Good times, and brilliant artwork.

Ultimate Spider-Man 113
It's funny that Bendis is at his absolute best when we see little of Spider-Man. It's true, however, and this issue reminds of it as we see into the mind of Norman Osborn.

Osborn is, needless to say, a little pissed off. He's been denied by Nick Fury, and been stripped of everything. His money, his influence, his work and his son.

And so he escapes. Not only does he escape, but he releases the others trapped by SHIELD. Doctor Octopus picks a fight with him, but then Electro fries Doc Ock, which I found oddly satisfying.

But then we see the masterstroke of the Goblin. Norman calls on someone who owes him a favor, and is given some money and clothing befitting a man of Osborn's station. And then Osborn gets himself booked on National TV, where he tells of how SHIELD stole his work, experimented on him, and kidnapped him.

Peter Parker was thoroughly shocked, obviously, when he saw the news report.

I miss Bagley's art, but this book remains a must-read.

Black Adam 2
I don't want Black Adam to become a hero. But he is a fascinating villain. His willpower is astounding - he almost makes Hal Jordan seem wishy-washy.

Isis' resurrection is a failure. There is magic in her amulet that is missing, and so Adam must seatch elsewhere. He does so, but not before a battle with a Yeti that involves the most amazing combat-application of someone else's intestines I have ever seen.

He comes to Fate's tower, where he encounters the trapped Felix Faust. The whole time, he is trying every word he can think of in order to remember how to transform, but to no avail. Faust offers to help both with Isis' resurrection, and with a temporary transformation for Adam using the magic in her bones. Adam can transform, by saying her name, but each transformation leeches some magic from her bones, and will eventually cause them to disintegrate.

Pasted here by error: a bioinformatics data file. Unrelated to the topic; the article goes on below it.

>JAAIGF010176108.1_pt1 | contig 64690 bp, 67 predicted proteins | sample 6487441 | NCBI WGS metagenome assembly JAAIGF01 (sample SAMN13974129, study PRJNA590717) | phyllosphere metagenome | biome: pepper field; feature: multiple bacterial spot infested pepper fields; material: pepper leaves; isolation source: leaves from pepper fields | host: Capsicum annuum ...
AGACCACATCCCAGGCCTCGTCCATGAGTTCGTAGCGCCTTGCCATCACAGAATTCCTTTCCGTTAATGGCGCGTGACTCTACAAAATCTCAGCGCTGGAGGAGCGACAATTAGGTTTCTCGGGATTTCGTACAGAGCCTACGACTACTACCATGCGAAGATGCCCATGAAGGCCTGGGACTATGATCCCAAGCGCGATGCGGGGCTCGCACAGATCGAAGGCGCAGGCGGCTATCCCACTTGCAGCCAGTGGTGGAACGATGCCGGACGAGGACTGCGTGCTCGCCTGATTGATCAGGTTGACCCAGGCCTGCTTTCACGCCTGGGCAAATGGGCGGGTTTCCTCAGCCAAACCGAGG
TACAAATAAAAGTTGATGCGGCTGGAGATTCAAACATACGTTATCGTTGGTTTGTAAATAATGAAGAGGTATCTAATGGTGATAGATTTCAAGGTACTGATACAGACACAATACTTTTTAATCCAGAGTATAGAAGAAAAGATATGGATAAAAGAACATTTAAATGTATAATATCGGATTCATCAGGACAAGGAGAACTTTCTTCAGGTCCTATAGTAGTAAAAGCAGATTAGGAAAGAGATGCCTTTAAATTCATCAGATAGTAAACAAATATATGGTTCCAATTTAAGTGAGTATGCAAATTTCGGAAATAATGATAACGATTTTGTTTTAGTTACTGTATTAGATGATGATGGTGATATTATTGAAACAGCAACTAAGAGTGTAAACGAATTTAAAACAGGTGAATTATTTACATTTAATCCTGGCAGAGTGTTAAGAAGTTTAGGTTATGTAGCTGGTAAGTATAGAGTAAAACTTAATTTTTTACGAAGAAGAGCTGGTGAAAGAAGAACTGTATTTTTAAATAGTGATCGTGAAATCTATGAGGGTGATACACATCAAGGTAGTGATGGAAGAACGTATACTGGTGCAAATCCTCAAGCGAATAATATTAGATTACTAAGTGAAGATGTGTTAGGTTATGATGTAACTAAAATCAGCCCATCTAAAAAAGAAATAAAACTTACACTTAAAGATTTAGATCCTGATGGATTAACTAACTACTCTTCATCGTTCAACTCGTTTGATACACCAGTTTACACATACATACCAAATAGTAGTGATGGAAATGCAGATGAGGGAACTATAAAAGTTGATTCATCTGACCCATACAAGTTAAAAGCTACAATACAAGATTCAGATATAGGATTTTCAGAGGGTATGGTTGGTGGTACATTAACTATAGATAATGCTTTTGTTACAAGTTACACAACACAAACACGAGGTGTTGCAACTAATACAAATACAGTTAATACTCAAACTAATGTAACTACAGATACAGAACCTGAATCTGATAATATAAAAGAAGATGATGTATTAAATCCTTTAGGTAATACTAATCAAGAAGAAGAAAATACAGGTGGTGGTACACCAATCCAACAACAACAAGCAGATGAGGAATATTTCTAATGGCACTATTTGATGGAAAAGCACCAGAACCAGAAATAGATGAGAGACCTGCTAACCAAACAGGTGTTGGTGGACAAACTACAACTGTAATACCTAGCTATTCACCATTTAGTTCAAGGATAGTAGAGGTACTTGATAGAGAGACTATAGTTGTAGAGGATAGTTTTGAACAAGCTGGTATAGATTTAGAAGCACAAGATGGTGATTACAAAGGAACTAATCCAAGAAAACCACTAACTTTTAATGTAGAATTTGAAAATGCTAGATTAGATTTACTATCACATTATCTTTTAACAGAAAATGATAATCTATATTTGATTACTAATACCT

I know this will end in tragedy, but it's like a Greek play. You know how badly things must end, and you know it is due to the hubris of the main character. But it remains fascinating, and you can't look away.

If you're not reading this title, and have any interest at all in the Marvel family, then go out and get it. Now.

Two books who don't deserve an entire write-up but are worth picking up if you get the chance. In Green Lantern 23, the Sinestro Corps war continues. Some good explorations of the power of the yellow rings, and what this war will mean to the Guardians in the future. Also worth checking out is the JLA Wedding Special. The Bachelor/Bachelorette parties are meaningless, though kind of fun. But this has the formation of the new Legion of Doom, complete with their own Hall of Doom (since the JLA now has the Hall of Justice back in-continuity, it only makes sense for the villains to get one.) It also has a nice flashback to Justice League of America 1 where Clark, Diana and Bruce examine possible members, with Luthor, the Cheetah and the Joker doing the same thing in almost an exact panel-by-panel mirror.